Method Flanker-Compatibility Task • In the ﬂanker-compatibility task, a participant is presented with a central display, that may contain a target, and a “ﬂanker” distractor stimulus off to the side (Figure 4. 10 a). • The participant’s task is to detect the target in the central display as rapidly as possible, while ignoring the distractor stimulus. • For example, if participants are told that the target is the square, they would push a key as quickly as possible as soon as they detect the square.
• The question posed by this task is “Can the participant so totally focus their attention on detecting the target in the central display that the identity of the distractor will not affect their performance? ” You might think it would be easy to do this. • After all, the distractor is off to the side, so it is just a matter of focusing attention on the central display and ignoring the distractor. Nonetheless, the distractor can affect detection of the target. • This is demonstrated by using two types of distractors: (1) A compatible distractor, which is the same as the target (Figure 4. 10 a) • and (2) an incompatible distractor, which is different from the target (Figure 4. 10 b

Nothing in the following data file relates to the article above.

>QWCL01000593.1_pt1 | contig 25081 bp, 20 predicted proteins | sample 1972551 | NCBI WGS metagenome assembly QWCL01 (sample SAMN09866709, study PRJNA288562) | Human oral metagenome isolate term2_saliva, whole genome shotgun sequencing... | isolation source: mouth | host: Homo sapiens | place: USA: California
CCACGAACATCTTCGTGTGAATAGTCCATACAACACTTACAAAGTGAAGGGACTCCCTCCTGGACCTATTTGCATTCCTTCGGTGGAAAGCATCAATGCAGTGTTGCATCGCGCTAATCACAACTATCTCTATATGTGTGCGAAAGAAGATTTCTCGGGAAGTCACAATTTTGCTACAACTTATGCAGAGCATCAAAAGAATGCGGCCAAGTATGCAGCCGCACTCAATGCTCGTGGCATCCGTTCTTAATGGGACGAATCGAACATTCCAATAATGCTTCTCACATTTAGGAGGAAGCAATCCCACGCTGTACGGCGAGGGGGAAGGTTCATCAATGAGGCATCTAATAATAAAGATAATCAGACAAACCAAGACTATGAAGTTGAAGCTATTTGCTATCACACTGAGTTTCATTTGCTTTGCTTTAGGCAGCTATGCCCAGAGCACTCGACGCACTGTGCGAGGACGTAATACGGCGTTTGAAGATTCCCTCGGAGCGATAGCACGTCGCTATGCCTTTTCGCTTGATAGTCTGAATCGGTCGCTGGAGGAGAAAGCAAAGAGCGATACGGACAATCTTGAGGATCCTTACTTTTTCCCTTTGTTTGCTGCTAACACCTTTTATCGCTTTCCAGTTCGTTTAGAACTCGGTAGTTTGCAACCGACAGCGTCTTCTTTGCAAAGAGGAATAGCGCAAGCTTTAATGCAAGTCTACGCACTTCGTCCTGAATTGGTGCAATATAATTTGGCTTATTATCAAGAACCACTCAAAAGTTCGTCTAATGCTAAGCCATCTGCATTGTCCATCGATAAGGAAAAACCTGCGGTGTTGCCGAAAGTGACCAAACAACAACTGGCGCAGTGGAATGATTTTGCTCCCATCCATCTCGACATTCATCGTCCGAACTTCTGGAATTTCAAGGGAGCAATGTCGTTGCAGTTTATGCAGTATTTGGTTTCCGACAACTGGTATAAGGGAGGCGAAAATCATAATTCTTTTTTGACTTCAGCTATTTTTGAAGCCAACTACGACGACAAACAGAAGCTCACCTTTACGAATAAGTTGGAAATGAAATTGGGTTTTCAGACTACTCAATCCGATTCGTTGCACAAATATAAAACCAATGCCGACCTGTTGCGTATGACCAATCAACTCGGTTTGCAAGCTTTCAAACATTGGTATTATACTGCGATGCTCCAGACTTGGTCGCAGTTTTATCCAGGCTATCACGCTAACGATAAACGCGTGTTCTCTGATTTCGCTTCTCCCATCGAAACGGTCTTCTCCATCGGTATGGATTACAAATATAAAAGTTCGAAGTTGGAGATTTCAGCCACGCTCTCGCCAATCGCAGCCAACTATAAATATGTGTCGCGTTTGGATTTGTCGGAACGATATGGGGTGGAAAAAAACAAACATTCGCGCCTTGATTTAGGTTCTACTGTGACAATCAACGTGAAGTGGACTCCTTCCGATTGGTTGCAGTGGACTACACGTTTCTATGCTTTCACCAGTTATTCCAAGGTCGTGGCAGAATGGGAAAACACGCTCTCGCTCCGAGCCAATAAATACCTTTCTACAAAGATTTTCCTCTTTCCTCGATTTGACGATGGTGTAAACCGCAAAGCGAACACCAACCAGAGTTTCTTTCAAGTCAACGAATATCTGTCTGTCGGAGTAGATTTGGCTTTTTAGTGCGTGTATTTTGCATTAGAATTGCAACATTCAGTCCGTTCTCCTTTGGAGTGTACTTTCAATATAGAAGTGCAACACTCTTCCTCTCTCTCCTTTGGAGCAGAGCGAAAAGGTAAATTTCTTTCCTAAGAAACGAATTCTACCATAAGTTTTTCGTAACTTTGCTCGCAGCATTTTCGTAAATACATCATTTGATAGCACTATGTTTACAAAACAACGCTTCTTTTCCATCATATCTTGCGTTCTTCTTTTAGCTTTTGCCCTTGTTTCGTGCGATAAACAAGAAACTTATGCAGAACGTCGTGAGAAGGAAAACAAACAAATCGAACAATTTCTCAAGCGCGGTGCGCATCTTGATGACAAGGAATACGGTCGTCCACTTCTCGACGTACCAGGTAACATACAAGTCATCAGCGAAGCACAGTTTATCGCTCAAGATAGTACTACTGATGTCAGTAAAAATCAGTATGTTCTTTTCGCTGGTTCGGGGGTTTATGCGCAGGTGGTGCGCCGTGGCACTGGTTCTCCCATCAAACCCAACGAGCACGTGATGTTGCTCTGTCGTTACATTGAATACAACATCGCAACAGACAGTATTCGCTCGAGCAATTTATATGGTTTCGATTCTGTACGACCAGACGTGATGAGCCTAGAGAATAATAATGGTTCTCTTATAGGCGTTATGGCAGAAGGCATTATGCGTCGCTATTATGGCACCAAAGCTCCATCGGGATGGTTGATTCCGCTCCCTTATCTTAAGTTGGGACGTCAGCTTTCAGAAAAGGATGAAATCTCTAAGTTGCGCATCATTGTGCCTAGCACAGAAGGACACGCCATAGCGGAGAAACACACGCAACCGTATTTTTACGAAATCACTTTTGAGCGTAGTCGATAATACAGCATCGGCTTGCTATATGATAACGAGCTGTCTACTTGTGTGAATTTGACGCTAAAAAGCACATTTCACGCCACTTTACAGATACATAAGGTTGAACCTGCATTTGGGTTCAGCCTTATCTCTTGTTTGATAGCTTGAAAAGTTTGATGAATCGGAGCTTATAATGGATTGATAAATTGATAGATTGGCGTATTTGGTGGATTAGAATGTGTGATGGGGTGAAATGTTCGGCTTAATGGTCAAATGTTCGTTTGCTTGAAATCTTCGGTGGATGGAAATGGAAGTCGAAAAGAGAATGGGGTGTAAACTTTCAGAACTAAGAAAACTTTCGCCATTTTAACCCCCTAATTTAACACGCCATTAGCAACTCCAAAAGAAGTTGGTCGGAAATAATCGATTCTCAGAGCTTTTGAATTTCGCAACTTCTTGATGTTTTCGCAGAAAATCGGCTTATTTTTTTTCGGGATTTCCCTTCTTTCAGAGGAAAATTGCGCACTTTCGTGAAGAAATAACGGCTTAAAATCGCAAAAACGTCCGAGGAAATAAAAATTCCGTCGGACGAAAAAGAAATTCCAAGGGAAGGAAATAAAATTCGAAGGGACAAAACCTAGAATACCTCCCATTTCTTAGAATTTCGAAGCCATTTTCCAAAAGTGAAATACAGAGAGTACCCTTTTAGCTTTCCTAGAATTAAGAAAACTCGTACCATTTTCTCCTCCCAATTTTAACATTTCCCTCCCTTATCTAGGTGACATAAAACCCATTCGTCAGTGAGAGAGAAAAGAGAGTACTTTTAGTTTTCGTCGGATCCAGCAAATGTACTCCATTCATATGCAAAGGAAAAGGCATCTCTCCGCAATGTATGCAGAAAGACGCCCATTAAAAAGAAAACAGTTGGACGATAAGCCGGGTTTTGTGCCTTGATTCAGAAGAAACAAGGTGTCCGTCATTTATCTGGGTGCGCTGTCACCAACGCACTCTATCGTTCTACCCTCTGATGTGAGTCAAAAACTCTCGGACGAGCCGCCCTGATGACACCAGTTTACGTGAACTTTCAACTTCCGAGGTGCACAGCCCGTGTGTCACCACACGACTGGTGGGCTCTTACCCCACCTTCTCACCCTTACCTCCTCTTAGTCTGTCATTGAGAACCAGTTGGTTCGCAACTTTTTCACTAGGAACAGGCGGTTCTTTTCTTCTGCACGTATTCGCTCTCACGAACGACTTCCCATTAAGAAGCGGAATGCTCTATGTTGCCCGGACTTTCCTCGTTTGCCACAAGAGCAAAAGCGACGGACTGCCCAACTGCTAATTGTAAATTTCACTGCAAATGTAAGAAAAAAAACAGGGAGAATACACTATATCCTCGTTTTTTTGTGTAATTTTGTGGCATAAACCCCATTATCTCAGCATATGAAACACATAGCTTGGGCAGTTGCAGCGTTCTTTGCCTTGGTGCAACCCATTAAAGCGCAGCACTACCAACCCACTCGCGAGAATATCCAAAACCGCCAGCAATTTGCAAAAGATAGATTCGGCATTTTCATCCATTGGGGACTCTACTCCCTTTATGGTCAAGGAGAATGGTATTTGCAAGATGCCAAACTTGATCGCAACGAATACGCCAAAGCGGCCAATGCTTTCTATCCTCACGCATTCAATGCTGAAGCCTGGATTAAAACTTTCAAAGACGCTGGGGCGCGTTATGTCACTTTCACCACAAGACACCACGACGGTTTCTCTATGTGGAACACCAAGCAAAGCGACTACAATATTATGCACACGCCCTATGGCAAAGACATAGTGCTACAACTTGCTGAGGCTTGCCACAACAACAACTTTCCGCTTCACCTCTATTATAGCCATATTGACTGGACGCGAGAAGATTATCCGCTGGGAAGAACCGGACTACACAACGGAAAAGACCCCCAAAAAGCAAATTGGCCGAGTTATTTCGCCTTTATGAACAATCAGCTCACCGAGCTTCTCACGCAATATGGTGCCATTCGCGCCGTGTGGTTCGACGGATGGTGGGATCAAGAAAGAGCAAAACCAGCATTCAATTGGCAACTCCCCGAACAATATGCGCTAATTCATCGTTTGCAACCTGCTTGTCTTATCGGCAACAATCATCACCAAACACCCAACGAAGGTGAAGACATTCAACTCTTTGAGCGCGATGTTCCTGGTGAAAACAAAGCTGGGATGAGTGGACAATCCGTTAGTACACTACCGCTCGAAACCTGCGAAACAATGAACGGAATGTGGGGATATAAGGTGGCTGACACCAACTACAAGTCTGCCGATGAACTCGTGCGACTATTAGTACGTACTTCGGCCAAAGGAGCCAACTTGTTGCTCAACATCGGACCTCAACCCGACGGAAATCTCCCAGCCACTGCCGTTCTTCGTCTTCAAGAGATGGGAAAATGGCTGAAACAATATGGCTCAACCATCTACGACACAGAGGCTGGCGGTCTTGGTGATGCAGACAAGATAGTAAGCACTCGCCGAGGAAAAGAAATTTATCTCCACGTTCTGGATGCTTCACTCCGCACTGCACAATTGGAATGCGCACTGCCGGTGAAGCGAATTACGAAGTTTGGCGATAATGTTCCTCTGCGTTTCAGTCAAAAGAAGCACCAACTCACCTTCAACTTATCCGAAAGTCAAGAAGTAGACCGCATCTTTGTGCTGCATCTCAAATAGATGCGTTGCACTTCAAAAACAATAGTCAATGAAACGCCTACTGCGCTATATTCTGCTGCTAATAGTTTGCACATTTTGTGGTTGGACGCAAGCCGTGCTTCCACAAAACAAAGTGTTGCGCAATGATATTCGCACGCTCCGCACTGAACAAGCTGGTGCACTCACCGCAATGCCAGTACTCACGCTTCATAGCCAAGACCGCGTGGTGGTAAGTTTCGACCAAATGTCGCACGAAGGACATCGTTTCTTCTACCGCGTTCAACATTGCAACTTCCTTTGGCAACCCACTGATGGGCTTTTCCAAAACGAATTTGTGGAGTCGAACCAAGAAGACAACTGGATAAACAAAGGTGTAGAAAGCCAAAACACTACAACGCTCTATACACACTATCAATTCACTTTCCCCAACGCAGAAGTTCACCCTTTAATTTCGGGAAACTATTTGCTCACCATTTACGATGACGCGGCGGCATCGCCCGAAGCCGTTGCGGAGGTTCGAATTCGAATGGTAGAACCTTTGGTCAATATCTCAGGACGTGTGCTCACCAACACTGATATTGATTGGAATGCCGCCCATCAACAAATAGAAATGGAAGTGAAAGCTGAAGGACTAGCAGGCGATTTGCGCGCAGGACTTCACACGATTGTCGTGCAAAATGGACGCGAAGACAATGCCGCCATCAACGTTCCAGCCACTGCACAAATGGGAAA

• The task in Figure 4. 10 is called the low-load condition, because there is only one potential target. • The participants’ task is therefore easy—they just have to determine whether or not the shape that is present is the target. • When Shawn Green and Daphne Bavelier (2003) measured reaction times for detecting targets in displays like the ones in Figure 4. 10, they found that the reaction time was longer for the incompatible distractor (Figure 4. 10 c). • Thus, even though the participant was instructed to focus attention on the circular display that contained the target, some information from the distractor was being processed.
• What happens when task load is increased? Figure 4. 11 shows the high-load condition, in which the target is still the square, but there are five additional shapes. • The results for this condition are shown in Figure 4. 11 c. In this condition, the longer incompatible reaction time does not occur. (The difference between the compatible and incompatible reaction times is not statistically signifi cant. ) • When the load is high, the type of distractor does not affect reaction time. This occurs because the participant needs to use all of his or her resources to deal with the more complex display, so there are no resources left to process the distractor.